Department of Justice Recognizes Bronx Organization with Innovation in Victim Services Award
WASHINGTON – The Office for Victims of Crime, a component of the Justice Department’s Office of Justice Programs, presented staff of Barrier Free Living from Bronx, New York, with the Professional Innovation in Victim Services Award. This award category recognizes a program, organization, or individual who has helped to expand the reach of victims’ rights and services.
“For over three decades, Barrier Free Living has been a fierce advocate for the D/deaf and disabled community, providing a wide range of critical services, including shelter and housing, occupational therapy, emergency childcare and multi-language sign language classes,” said Amy L. Solomon, Principal Deputy Assistant Attorney General of OJP. “Its talented and dedicated staff—both hearing and Deaf social workers, mental health counselors and case managers—have been a lifeline to underserved victims of abuse from across the country.”
Barrier Free Living was founded in 1981 to provide services to D/deaf and disabled individuals, but staff quickly learned there was a need for specialized care for clients who suffered abuse from family members or significant others. Domestic violence became a primary focus of its mental health program and evolved into the creation of several innovative programs: Secret Garden, Freedom House and Barrier Free Living Apartments.
Secret Garden, a safe and secure community-based program for adult domestic violence survivors with disabilities and those who are D/deaf, offers occupational therapy as part of its healing and recovering process. Freedom House is a domestic violence shelter that also offers counseling for children and their parents and a childcare center. Beyond Freedom is a transitional support group of current and former Freedom House residents who meet to discuss experiences, progress, challenges, barriers and successes as they navigate life after residential living. The Barrier Free Living Apartments program offers permanent housing for people with disabilities who have experienced violence. It opened in 2015 and now has 70 studio apartments for single individuals and 50 one- and two-bedroom apartments for families.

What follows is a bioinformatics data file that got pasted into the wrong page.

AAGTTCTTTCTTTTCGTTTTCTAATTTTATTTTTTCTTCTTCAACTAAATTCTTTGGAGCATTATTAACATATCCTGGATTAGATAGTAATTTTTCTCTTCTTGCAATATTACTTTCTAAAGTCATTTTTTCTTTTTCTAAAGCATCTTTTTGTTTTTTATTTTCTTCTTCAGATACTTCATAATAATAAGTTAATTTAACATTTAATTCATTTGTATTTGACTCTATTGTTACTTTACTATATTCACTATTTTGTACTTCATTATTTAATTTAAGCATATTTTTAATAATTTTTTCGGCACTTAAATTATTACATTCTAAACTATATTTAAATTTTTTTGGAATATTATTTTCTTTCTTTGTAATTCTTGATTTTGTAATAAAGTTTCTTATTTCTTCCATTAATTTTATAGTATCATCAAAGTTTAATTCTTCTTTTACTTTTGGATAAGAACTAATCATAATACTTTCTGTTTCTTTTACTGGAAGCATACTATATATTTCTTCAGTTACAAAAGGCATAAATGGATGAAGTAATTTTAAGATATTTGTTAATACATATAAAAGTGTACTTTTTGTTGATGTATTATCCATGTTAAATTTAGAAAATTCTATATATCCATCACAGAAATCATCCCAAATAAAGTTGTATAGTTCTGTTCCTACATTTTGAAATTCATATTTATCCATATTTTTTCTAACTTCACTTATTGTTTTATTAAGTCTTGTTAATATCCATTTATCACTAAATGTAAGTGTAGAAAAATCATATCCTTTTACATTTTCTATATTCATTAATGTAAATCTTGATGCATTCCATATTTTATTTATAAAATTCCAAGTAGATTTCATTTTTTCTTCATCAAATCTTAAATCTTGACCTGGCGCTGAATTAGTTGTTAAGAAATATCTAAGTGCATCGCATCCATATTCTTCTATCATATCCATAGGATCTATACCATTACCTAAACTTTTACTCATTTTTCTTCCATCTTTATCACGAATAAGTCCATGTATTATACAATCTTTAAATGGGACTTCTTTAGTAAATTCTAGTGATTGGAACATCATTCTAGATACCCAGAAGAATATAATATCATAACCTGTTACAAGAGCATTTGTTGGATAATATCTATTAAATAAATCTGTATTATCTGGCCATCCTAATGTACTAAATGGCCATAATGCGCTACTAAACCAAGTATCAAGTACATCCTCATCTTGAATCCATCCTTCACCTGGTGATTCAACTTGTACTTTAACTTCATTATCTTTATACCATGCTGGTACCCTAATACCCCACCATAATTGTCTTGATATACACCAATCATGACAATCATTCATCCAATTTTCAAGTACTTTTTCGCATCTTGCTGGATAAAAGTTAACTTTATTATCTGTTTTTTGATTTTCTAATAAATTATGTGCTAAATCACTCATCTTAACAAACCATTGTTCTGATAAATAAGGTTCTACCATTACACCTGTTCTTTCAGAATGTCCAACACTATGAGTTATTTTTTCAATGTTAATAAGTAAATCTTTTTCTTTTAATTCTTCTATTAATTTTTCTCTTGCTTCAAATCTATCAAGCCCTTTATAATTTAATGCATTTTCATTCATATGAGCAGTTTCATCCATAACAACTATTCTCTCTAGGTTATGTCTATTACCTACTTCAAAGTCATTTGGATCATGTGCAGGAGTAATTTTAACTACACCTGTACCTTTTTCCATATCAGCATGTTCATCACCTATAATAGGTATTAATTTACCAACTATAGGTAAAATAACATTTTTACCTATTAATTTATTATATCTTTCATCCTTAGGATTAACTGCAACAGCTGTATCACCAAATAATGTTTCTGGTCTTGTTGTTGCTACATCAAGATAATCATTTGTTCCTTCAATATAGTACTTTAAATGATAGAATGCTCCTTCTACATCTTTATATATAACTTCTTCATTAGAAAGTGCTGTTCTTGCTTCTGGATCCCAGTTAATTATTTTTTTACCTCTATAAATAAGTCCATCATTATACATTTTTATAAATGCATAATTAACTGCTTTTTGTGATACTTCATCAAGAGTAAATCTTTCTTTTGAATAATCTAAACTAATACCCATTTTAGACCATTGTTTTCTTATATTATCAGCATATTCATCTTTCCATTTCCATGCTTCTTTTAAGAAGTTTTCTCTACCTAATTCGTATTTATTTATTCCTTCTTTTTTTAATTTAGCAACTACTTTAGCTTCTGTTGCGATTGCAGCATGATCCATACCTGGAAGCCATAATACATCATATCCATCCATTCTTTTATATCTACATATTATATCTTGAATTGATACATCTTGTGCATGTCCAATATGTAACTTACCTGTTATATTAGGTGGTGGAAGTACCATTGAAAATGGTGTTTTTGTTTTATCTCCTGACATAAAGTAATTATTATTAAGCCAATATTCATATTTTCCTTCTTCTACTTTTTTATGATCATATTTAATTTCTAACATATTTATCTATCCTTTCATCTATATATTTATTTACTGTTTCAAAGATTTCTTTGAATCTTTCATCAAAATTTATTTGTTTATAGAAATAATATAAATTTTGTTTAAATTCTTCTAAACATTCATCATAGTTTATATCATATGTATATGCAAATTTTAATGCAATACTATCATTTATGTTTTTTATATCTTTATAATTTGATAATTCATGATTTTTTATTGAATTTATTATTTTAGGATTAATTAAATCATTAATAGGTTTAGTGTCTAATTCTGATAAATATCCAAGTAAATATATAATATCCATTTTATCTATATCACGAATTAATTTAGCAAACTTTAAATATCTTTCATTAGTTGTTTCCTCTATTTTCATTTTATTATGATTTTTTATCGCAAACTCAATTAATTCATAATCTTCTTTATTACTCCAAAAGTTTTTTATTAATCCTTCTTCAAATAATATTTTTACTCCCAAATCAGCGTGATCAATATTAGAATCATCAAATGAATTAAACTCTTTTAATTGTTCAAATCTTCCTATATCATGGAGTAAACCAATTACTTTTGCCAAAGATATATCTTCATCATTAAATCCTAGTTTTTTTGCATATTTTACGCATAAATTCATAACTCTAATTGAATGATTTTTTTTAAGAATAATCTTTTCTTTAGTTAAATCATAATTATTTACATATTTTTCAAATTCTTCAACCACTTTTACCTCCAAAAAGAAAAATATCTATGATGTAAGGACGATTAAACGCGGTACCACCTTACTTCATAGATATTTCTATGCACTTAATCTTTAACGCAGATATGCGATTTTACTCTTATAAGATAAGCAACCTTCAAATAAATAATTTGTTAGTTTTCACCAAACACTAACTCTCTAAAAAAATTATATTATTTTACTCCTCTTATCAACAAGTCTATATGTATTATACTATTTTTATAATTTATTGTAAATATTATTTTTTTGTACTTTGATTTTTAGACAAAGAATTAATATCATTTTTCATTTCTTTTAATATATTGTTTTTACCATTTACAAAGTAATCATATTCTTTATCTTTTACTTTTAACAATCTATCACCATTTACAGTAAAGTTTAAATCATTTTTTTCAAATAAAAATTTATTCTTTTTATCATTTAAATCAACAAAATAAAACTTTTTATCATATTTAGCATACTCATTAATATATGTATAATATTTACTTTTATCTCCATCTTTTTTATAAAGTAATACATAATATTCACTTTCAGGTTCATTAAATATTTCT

“Victims who are D/deaf or have a disability endure exceptional hardship and face extraordinary challenges, and they are often unable to find the support they need and deserve,” said Kristina Rose, Director of OVC. “Barrier Free Living offers a place of refuge and opens up avenues to healing as survivors try to navigate their next steps in life.”
Every April, OVC leads communities across the country in observing National Crime Victims’ Rights Week. President Ronald W. Reagan proclaimed the first Victims’ Rights Week in 1981, calling for greater sensitivity to the rights and needs of victims. This year’s observance is taking place April 24-30, and features the theme, “Rights, Access, Equity, for All Victims.”
The Office of Justice Programs provides federal leadership, grants, training, technical assistance and other resources to improve the nation’s capacity to prevent and reduce crime, advance racial equity in the administration of justice, assist victims and enhance the rule of law. More information about OJP and its components can be found at www.ojp.gov.